Date published: November 4, 2010
Soon after casting his ballot at Temple Beth Hillel/Beth El in Wynnewood, Larry Rubin, 69, stood in the brisk autumn air and reflected on his vote.
"I'm very disappointed with the way our government is going," Rubin said, explaining why he'd voted a straight Republican ticket. "I'm very concerned about my grandchildren and the future they are going to face.
"I would just like for them to be in a position to enjoy what I have had in my life," stated the Wynnewood resident.
Rubin was far from alone in expressing fear about the nation's current direction and the possible outcome of the state's top races. But among Jews, his Republican vote was clearly in the minority.
According to exit interviews, as well as a formal survey, most Jewish Pennsylvanians voted the Democratic line and expressed fears about the direction of the Republican Party.
"I think the Republicans are crazy, and the Tea Party people are even crazier," said 85-yearold Sheldon Kapustin, of Melrose Park, after voting at Gratz College.
In the end, despite an intensive Republican advertising blitz and renewed speculation that Jews might desert the Democratic Party, they overwhelmingly backed Democrats in key state races, even as the nation's political tide turned to the GOP.
A telephone survey, conducted by Gerstein-Agne Strategic Communications, of 600 Jewish voters in Pennsylvania on Election Day found that 71 percent of Jews backed Democrat Joe Sestak, while 23 percent opted for Republican Pat Toomey.
Participants were called at random from a list of about 150,000 individuals culled from voter data. The survey took an average of 15 minutes and delved into how voters were affected by a series of ads depicting Sestak as anti-Israel.
It was commissioned by J Street, the group that bills itself as "pro-Israel, pro-peace" and had endorsed Sestak in his ultimately unsuccessful campaign against the victor, Toomey
According to pollster Jim Gerstein, the survey has a 4 percent margin of error. He said that it was the most substantive Election Day poll ever taken of Jewish voters in a single state. The poll's sponsors not only wanted to know who Jews had opted for in the Senate and gubernatorial races, but to what extent the Israel issue - and a back-and-forth advertising campaign - had influenced how Jews vote.
It's hard to compare this telephone survey with exit polls of Jewish voters from the last U.S. Senate race in 2006. However, in that race, 78 percent of Jewish voters backed the Democrat, Sen. Bob Casey, compared with 22 percent who voted for Rick Santorum.
In the governor's race, Democrat Dan Onorato captured 68 percent of the Jewish vote, while Republican Tom Corbett, the state's next governor, got 27 percent.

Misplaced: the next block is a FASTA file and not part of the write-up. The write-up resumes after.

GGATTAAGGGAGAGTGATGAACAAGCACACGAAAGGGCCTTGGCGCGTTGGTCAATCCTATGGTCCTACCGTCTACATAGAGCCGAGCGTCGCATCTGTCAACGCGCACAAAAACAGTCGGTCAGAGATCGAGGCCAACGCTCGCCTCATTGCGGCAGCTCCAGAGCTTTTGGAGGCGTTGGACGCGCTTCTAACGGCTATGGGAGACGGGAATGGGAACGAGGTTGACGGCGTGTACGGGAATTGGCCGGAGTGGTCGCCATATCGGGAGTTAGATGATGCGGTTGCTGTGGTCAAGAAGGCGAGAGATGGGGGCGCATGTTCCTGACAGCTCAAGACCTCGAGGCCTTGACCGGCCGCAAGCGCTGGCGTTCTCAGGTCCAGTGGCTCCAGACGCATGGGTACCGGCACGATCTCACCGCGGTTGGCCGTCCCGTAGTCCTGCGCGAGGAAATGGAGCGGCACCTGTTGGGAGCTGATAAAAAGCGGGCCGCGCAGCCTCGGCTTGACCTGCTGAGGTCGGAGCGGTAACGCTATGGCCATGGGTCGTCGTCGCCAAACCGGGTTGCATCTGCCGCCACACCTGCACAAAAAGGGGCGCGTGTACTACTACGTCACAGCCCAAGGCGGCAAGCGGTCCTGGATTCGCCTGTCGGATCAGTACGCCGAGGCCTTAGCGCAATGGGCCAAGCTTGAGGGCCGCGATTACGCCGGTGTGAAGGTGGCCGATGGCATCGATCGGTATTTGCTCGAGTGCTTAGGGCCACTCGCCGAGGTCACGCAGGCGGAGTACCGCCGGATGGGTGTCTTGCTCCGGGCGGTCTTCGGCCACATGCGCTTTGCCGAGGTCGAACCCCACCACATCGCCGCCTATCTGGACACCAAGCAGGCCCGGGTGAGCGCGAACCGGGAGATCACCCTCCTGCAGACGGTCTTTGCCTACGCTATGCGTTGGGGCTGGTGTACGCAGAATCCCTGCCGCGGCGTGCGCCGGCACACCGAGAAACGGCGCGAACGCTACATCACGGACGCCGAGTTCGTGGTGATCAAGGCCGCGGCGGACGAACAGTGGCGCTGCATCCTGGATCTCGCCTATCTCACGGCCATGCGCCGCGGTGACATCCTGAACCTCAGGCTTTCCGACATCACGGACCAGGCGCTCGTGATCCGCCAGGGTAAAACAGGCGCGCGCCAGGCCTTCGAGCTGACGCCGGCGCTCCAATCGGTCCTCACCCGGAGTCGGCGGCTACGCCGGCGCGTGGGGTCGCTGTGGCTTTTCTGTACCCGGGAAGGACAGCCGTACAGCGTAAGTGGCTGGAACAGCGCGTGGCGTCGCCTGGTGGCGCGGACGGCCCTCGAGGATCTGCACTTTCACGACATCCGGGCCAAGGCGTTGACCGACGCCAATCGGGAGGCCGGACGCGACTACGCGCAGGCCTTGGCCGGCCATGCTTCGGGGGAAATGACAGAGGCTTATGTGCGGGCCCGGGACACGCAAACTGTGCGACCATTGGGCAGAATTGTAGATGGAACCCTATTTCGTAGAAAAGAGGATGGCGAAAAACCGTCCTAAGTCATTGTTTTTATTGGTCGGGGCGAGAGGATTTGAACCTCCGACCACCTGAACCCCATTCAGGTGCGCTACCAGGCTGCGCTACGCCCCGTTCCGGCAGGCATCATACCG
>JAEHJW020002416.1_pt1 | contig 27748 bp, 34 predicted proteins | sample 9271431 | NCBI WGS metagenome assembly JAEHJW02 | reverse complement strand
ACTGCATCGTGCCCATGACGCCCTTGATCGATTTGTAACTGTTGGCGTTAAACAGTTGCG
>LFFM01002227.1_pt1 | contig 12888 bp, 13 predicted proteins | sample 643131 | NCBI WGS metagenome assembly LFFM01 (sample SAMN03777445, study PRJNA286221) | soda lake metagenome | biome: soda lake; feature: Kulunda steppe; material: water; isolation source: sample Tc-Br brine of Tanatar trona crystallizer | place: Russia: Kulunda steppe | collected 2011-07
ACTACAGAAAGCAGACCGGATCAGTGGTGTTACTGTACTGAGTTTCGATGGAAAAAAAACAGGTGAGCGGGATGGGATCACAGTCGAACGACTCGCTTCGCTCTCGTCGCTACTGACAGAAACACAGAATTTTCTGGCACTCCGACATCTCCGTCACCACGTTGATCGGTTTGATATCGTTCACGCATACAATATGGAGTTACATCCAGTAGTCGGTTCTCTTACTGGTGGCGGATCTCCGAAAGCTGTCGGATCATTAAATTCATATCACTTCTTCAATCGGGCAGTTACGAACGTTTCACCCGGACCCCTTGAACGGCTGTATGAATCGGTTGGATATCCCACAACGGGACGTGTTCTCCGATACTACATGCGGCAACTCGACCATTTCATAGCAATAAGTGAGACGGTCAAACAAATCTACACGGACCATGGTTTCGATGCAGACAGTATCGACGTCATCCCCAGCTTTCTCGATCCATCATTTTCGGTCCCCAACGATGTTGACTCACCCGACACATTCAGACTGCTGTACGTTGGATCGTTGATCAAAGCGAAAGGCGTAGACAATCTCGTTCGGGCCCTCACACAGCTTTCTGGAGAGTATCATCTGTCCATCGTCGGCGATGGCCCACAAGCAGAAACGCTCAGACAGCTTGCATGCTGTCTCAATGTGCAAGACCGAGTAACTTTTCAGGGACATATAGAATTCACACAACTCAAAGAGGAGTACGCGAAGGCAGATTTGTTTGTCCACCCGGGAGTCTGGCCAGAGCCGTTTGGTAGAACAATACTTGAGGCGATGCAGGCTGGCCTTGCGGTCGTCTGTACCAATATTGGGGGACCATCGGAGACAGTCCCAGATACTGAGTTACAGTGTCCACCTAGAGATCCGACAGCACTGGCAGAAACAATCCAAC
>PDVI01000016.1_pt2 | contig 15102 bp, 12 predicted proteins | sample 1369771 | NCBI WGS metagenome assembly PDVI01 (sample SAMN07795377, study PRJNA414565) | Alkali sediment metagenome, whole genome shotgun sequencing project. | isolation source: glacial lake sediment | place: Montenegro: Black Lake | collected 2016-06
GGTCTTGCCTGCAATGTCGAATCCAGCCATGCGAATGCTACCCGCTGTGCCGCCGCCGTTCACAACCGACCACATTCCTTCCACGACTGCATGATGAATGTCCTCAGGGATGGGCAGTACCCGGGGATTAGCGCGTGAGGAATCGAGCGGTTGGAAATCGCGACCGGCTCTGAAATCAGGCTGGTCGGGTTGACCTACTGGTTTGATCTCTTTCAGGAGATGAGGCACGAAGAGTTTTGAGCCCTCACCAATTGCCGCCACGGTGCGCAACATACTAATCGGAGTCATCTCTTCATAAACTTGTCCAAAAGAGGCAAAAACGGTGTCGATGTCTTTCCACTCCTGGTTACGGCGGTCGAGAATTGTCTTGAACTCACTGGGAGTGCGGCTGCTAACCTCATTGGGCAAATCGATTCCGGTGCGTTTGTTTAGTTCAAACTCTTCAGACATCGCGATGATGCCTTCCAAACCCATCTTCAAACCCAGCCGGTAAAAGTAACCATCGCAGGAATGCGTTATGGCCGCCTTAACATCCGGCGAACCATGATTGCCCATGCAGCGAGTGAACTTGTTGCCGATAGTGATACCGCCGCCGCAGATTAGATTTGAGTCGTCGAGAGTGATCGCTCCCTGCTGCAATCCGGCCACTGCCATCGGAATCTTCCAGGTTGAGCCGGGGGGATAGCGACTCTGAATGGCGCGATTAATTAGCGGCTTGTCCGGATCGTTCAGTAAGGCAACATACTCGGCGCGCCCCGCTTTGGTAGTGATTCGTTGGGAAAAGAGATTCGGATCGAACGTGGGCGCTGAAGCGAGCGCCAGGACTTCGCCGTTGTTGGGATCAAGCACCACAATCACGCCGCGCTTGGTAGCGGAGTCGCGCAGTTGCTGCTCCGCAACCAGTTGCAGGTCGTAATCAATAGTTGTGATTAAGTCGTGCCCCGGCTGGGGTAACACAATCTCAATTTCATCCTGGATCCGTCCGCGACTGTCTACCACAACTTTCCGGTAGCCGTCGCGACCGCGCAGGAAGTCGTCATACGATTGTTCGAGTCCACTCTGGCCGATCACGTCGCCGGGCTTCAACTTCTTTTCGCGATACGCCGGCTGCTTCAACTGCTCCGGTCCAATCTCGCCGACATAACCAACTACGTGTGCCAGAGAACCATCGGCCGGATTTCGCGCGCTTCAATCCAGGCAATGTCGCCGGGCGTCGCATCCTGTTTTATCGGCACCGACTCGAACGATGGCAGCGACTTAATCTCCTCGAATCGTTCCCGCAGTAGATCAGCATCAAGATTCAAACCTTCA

Support for Democrats in local and state races mirrored continuing Jewish support for the president. President Barack Obama enjoyed a 63 percent approval rating among Jews surveyed; he captured 78 percent of the Jewish vote in 2008.
For years, the Republican Jewish Coalition and its backers have asserted that the GOP is the far better party on Israel, and that the Democrats have come to embrace a kind of moral relativism that is less sympathetic to the Jewish state. Democrats hâve long disputed this, contending that both parties are pro-Israel, and that Republican attempts to politicize the issue undermine the U.S.-Israel relationship.
What was different this year was the frequency that ads focusing on Israel appeared on television. In part because of the ruling in a Supreme Court decision earlier this year that allowed for corporate and anonymous donations, groups like the Republican Jewish Coalition and the newly formed Emergency Committee for Israel were free to raise and spend more than ever before. Sestak became one of the prime targets of those groups.
The RJC and Emergency Committee ran television spots that criticized Sestak for signing a congressional letter calling for the easing of Israel's Gaza blockade. This summer, J Street responded with an ad highlighting Sestak's pro-Israel voting record, as well as his commitment to Israeli-Palestinian negotiations and a two-state solution.
In its final push, the RJC, which spent $1.2 million on this race, aired an ad attacking Sestak for his support for trying alleged terrorists in civilian courts.
According to Gerstein, the poll shows that the ad campaigns had little impact. "The efforts to make Israel a key issue in the campaign with less than 3 percent of the statewide population did nothing to move voters in that population; the only people who were affected were Republicans who weren't leaving Toomey anyway" he said.
Thirty percent of the survey respondents said they had heard about criticism of Sestak's position on Israel, while 60 percent said they hadn't.
Of all the respondents, 5 percent said the criticism made them more likely to vote for Sestak; 8 percent said it made them more likely to vote for Toomey; and 16 percent said it made no difference.
Asked about the Republican Jewish Coalition's ad focusing on Khalid Sheik Mohammed, the alleged mastermind of the Sept. 11 terror attacks, 39 percent of respondents said they had seen it, and 55 percent did not. Of those, 11 percent said that the ad made them more likely to back Sestak, 4 percent said it made them more likely to vote for Toomey, and 24 percent said it made no difference.
When asked about their top concerns in this election, 55 percent of respondents cited the economy as their top concern, 35 percent chose health care, and 8 percent named Israel.